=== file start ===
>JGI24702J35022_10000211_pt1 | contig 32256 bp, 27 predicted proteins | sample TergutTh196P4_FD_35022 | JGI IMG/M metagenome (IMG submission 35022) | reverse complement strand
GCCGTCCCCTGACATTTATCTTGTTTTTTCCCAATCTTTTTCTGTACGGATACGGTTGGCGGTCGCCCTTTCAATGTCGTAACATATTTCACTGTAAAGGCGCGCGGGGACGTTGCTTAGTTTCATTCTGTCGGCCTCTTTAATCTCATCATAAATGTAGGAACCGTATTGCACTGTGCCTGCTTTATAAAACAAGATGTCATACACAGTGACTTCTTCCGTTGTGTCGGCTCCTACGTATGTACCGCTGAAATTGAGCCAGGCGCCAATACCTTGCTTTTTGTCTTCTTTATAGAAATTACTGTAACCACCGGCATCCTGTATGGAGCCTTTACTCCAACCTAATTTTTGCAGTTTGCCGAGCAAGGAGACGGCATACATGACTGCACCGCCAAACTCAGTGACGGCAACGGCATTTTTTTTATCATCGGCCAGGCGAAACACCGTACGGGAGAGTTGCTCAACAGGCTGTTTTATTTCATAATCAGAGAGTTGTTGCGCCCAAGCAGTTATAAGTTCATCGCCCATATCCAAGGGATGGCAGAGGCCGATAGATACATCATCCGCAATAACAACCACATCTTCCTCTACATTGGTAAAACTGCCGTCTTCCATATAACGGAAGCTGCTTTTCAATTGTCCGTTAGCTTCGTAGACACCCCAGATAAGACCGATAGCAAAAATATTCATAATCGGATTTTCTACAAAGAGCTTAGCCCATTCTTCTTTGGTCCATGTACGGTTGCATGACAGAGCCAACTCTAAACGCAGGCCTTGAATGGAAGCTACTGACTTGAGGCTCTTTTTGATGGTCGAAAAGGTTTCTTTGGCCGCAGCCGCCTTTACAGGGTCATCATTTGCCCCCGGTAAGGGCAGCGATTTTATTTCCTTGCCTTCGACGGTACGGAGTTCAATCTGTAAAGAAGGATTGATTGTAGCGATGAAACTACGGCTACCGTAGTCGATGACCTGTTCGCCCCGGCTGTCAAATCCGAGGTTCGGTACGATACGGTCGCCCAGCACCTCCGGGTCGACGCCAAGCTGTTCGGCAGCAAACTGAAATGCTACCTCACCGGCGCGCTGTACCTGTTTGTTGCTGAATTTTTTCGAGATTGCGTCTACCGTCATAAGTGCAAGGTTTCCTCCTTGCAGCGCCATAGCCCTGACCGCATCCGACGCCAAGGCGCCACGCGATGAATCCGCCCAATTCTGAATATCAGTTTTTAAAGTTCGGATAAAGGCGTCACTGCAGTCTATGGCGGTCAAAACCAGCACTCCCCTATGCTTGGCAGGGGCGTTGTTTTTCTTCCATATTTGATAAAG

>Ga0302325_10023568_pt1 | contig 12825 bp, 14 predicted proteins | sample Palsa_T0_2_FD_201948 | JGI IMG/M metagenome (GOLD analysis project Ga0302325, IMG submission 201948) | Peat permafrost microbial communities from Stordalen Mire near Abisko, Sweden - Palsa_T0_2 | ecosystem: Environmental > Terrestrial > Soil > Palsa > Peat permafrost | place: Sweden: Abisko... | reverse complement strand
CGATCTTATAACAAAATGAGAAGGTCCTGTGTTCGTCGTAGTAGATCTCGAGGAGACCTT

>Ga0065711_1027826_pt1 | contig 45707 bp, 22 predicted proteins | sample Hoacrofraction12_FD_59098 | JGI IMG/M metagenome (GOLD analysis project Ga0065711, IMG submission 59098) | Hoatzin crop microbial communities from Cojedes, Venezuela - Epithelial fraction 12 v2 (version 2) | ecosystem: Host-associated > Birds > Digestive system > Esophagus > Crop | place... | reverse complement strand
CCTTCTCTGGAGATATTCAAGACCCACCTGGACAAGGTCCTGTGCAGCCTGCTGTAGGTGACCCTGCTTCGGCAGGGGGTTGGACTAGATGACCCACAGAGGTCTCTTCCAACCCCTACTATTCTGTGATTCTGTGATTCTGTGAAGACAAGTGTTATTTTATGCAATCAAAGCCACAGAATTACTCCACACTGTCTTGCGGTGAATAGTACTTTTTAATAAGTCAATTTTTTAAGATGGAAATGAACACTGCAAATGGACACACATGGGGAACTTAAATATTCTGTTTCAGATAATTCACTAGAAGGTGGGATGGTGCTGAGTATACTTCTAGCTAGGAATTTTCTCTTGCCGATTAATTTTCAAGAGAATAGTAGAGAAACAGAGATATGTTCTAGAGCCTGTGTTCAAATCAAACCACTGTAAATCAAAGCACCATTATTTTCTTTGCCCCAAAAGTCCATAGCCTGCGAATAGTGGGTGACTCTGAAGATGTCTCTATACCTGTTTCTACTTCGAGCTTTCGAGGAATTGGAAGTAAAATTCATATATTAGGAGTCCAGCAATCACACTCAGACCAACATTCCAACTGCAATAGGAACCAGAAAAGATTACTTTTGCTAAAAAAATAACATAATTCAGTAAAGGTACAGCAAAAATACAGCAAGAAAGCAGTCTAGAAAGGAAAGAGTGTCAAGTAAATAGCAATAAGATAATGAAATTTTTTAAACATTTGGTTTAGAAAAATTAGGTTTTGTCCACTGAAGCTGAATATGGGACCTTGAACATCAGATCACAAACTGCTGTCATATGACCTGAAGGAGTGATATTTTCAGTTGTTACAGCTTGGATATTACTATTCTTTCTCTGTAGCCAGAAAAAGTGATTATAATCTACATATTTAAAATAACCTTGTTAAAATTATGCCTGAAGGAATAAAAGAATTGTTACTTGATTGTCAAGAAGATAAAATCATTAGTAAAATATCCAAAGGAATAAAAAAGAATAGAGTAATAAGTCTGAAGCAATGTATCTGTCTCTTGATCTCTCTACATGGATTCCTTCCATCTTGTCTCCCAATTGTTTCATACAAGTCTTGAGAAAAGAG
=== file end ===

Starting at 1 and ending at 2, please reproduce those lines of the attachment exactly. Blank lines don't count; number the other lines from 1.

>JGI24702J35022_10000211_pt1 | contig 32256 bp, 27 predicted proteins | sample TergutTh196P4_FD_35022 | JGI IMG/M metagenome (IMG submission 35022) | reverse complement strand
GCCGTCCCCTGACATTTATCTTGTTTTTTCCCAATCTTTTTCTGTACGGATACGGTTGGCGGTCGCCCTTTCAATGTCGTAACATATTTCACTGTAAAGGCGCGCGGGGACGTTGCTTAGTTTCATTCTGTCGGCCTCTTTAATCTCATCATAAATGTAGGAACCGTATTGCACTGTGCCTGCTTTATAAAACAAGATGTCATACACAGTGACTTCTTCCGTTGTGTCGGCTCCTACGTATGTACCGCTGAAATTGAGCCAGGCGCCAATACCTTGCTTTTTGTCTTCTTTATAGAAATTACTGTAACCACCGGCATCCTGTATGGAGCCTTTACTCCAACCTAATTTTTGCAGTTTGCCGAGCAAGGAGACGGCATACATGACTGCACCGCCAAACTCAGTGACGGCAACGGCATTTTTTTTATCATCGGCCAGGCGAAACACCGTACGGGAGAGTTGCTCAACAGGCTGTTTTATTTCATAATCAGAGAGTTGTTGCGCCCAAGCAGTTATAAGTTCATCGCCCATATCCAAGGGATGGCAGAGGCCGATAGATACATCATCCGCAATAACAACCACATCTTCCTCTACATTGGTAAAACTGCCGTCTTCCATATAACGGAAGCTGCTTTTCAATTGTCCGTTAGCTTCGTAGACACCCCAGATAAGACCGATAGCAAAAATATTCATAATCGGATTTTCTACAAAGAGCTTAGCCCATTCTTCTTTGGTCCATGTACGGTTGCATGACAGAGCCAACTCTAAACGCAGGCCTTGAATGGAAGCTACTGACTTGAGGCTCTTTTTGATGGTCGAAAAGGTTTCTTTGGCCGCAGCCGCCTTTACAGGGTCATCATTTGCCCCCGGTAAGGGCAGCGATTTTATTTCCTTGCCTTCGACGGTACGGAGTTCAATCTGTAAAGAAGGATTGATTGTAGCGATGAAACTACGGCTACCGTAGTCGATGACCTGTTCGCCCCGGCTGTCAAATCCGAGGTTCGGTACGATACGGTCGCCCAGCACCTCCGGGTCGACGCCAAGCTGTTCGGCAGCAAACTGAAATGCTACCTCACCGGCGCGCTGTACCTGTTTGTTGCTGAATTTTTTCGAGATTGCGTCTACCGTCATAAGTGCAAGGTTTCCTCCTTGCAGCGCCATAGCCCTGACCGCATCCGACGCCAAGGCGCCACGCGATGAATCCGCCCAATTCTGAATATCAGTTTTTAAAGTTCGGATAAAGGCGTCACTGCAGTCTATGGCGGTCAAAACCAGCACTCCCCTATGCTTGGCAGGGGCGTTGTTTTTCTTCCATATTTGATAAAG